DeadBeat Jeets. A nickname thats gaining some popularity with in the Miami Marlins fan base. I recently wrote a blog post on why Derek Jeter would have a rough start at the beginning of his tenure as an owner of the Marlins, that can be found here here. However, what I did not foresee at the time of writing my blog post was Jeter’s inept management skills. In his early career of being an owning partner of a professional team, he has already had some mismanagement events that already has already made a lot of the fans raise an eyebrow. Here are Jeter’s highlights as an owner so far.
Plan to trade away their most valuable asset because you can’t afford them
Until recently, Gincarlo Stanton has not had a conversation with the new ownership group. That in itself wouldn’t be that, but considering Stanton is your best player and the reigning National League MVP, a text message would be better than nothing (even if it is to tell him that you’re going in a different direction with the team). Under the older regime of the Marlins, Stanton signed a $325 million (the largest in MLB history) in 2014 and is set to make $25 million next year. The contract’s length has 10 years left on it with the highest amount being paid $32 million through 2023-2025.
This contract is too rich for Jeter and company’s blood. In an effort to save money on payroll (something I mentioned in my previous post), the new ownership group will be trading away Stanton. Their plan is to make another team pay for the majority of his contract AND to get prospects in return, but they aren’t going to be able to have their cake and eat it too. I also would like to point out that Gincarlo has a non trade clause in his contract, which means they aren’t able to trade him unless he approves the trade first. As a result, in the event that Stanton does not approve any trades to send him away, the Marlins will be stuck paying a player that they already have a bad relationship with while going through with an ultimatum that they will trade all his friends on his team instead. Yes, this is true, they have giving him an ultimatum that if he doesn’t waive his no trade clause, they will trade away everyone on the current team. This then strips away all their good players/his friends, while making his life a living hell by being a prisoner of MLB purgatory.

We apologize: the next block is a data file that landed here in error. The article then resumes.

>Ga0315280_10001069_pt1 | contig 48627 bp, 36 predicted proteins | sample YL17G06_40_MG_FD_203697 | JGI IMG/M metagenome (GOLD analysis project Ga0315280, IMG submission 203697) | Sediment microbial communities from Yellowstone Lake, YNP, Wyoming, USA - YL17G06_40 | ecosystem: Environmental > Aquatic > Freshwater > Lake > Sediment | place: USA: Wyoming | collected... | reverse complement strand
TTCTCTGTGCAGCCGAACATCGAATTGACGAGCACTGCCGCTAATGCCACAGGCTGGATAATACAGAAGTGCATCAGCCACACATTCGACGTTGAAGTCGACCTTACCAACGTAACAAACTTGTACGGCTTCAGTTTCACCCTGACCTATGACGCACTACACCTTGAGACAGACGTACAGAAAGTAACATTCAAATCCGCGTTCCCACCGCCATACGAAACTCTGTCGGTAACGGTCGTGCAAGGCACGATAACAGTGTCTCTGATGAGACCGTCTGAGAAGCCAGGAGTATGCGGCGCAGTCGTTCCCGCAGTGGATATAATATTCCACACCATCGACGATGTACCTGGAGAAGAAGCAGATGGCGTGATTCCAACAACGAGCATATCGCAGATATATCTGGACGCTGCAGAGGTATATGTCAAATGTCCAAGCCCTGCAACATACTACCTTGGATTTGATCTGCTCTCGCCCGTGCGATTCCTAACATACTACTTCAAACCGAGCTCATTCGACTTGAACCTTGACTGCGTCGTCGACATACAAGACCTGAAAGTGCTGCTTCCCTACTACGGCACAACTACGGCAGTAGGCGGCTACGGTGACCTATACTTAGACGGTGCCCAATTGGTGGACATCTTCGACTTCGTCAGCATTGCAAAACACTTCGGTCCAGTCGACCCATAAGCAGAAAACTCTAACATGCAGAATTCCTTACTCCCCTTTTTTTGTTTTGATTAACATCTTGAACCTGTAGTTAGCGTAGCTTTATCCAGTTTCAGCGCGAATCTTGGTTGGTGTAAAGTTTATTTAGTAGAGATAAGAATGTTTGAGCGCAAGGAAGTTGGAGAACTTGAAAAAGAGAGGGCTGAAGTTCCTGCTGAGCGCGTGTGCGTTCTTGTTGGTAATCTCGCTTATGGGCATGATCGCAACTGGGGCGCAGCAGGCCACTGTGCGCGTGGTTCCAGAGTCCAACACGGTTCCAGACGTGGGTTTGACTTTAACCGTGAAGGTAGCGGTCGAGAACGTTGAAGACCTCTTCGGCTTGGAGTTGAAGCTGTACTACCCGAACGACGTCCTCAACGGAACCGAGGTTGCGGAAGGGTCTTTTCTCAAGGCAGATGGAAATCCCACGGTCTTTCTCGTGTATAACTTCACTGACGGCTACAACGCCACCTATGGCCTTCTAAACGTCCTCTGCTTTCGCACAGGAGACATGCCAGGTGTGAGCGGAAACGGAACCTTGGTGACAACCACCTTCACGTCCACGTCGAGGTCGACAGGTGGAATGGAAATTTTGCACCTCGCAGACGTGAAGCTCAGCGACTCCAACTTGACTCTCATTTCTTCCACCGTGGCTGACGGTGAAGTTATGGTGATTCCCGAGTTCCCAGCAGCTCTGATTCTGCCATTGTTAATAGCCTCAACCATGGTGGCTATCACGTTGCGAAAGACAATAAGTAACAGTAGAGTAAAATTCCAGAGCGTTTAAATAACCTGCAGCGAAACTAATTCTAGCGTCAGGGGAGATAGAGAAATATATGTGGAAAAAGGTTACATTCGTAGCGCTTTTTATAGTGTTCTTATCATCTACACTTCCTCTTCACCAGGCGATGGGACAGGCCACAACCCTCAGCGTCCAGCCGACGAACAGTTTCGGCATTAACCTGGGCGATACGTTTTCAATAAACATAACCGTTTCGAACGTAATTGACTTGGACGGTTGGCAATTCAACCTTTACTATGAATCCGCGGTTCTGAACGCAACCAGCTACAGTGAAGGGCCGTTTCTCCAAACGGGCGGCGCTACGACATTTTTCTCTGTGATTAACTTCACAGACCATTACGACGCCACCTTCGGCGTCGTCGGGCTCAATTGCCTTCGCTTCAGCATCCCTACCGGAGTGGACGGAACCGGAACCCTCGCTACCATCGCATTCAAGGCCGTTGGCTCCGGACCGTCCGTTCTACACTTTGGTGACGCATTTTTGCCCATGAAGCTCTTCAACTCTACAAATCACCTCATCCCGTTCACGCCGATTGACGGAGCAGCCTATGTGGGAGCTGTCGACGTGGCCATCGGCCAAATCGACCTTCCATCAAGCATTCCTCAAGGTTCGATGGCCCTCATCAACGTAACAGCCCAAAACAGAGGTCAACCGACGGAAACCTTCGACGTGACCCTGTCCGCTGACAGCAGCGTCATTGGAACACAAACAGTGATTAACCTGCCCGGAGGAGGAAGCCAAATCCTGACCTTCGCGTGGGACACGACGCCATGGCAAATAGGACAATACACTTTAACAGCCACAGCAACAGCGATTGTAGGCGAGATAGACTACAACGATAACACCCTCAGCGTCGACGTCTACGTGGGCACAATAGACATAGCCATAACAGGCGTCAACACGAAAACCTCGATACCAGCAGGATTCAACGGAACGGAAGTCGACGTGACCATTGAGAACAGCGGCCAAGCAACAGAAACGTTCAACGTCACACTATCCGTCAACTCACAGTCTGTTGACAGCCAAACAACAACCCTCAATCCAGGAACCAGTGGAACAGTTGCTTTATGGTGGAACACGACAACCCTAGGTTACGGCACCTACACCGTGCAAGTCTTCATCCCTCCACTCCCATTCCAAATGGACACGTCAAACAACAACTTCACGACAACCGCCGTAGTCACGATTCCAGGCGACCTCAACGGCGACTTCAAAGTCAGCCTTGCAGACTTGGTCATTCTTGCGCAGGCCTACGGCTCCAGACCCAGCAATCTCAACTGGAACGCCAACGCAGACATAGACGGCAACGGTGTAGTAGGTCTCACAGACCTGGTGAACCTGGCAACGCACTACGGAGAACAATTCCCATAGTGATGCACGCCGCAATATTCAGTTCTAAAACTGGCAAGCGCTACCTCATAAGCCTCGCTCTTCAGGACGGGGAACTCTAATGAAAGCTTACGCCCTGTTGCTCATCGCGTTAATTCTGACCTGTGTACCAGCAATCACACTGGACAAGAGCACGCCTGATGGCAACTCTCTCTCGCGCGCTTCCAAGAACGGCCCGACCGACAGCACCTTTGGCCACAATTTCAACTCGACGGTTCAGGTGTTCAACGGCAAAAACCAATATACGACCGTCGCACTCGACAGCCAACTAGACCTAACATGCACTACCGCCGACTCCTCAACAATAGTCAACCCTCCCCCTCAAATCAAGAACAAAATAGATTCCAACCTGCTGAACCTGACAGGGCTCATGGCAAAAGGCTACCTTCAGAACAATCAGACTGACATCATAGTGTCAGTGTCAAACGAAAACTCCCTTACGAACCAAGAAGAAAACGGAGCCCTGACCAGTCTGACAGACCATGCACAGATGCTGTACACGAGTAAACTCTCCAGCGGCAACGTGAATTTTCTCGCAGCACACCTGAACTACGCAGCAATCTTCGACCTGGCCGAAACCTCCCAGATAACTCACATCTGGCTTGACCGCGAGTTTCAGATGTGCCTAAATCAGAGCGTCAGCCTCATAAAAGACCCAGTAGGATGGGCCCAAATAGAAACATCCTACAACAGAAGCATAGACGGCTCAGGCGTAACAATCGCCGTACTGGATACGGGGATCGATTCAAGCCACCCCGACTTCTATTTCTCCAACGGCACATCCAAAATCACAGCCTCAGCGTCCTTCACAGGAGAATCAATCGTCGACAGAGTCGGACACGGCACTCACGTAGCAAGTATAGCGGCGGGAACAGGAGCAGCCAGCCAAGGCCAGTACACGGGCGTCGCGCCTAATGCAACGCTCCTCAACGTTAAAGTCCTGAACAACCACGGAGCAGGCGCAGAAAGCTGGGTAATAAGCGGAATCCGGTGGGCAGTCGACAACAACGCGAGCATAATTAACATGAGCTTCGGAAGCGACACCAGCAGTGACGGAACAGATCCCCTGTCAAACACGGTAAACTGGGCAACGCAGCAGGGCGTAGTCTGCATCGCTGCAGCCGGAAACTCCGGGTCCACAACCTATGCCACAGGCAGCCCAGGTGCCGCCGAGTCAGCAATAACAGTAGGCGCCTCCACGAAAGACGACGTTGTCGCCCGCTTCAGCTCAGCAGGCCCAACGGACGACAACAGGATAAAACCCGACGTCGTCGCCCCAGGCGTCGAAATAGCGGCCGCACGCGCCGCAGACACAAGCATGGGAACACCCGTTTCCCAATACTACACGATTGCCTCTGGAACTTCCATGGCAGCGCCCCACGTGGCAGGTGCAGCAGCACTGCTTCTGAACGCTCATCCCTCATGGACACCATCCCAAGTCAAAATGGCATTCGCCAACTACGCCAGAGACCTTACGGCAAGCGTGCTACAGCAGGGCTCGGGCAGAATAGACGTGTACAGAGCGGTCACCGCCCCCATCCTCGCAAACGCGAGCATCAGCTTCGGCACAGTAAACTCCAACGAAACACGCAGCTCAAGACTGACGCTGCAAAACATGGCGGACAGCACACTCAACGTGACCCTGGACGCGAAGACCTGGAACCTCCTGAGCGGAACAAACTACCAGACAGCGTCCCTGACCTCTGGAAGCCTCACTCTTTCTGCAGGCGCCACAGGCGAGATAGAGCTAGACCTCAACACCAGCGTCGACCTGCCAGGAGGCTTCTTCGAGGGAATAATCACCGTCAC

Great way to treat the employee of the year.
Jeter’s investment group is hood rich and asking for more money proves it
For the readers who are not familiar with the popular Big Tymer’s song, Hoodrich is being able to purchase luxurious things, without actually being able to afford them.
Jon Heyman from Ragsports.com is reporting that the Miami Marlins ownership group is seeking an additional $250 million from local investors. Their reasoning is that they want to offer local business owners the chance to own a piece of the baseball team in order to keep that locally owned feel. Awesome! Giving a chance for local business owners to invest in a national brand like the Marlins, good job Jeter. But thats just the spin that their media group came up with, in actuality the new ownership group of the Marlins is so strapped for cash, that not only are they trading away their main star Giancarlo Stanton but they are looking for even more cash from local investors to relief some of the financial burden they have.
In simpler terms, Derek Jeter and company not only had to use debt to finance the rest of the deal to buy the team, but still don’t have enough money actually operate the franchise. Apparently the 15 other investors that make up their investment group don’t have enough funds to inject the team with capital.
Poor leadership and bad decision making
Once the new ownership group took control of the Miami Marlins, one of the first actions taken was to fire Jeff Conine, Andre Dawson, Jack McKeon, and Tony Perez. This itself is not something I count against Jeter because every new owner of a sports team would want their own guys running the franchise after they clean house. The issue arises when instead of acting like an owner or leader of the team, he handed off the duty of being the Job Reaper to David Sampson, who was also terminated himself. Yes, just like the villain in the horror flick buried on your Netflix My List, Jeter told Sampson to plunge the knife into his loved ones hearts, before taking the same knife and stabbing Sampson.
After the the cold-hearted villain realized what he did, overcome by an episode of shame and disgrace from the villagers (the fans) he tries to nurse the four back to health with the plans of them becoming his underpaid, bumbling henchman. True story, after the four Marlin legends were let go, out of public outcry from the fans, he called each one of them to offer them a new job at half of what they were making (is Stanton still waiting on his call?). Hearing this, on Jeff Conine’s metamorphic death bed, suffocated himself with his pillow (declined Jeter’s offer).
Even though another ownership group led my billionaire Jorge Mas was more suited to run the team, Jeffrey Loria decided to sell it to the group led by Derek Jeter because of his fandom to the Yankees. This will be the lasting middle finger from Jeffrey Loria to Miami Marlin fans. As you can see, the Derek Jeter’s regime as the Miami Marlins owner is off to a bad start and the nickname Deadbeat Jeets has been earned so far. Their ultimate plan is to raise more money and get rid of all their assets in order to save a buck and make the team more valuable. Because Jeter propelled himself from player to owner without any stops in between, hes learning as he goes. If they manage to be somewhat competitive in the next few years, it will be in spite of Jeter, not because of him, just like Loria’s success as the former owner.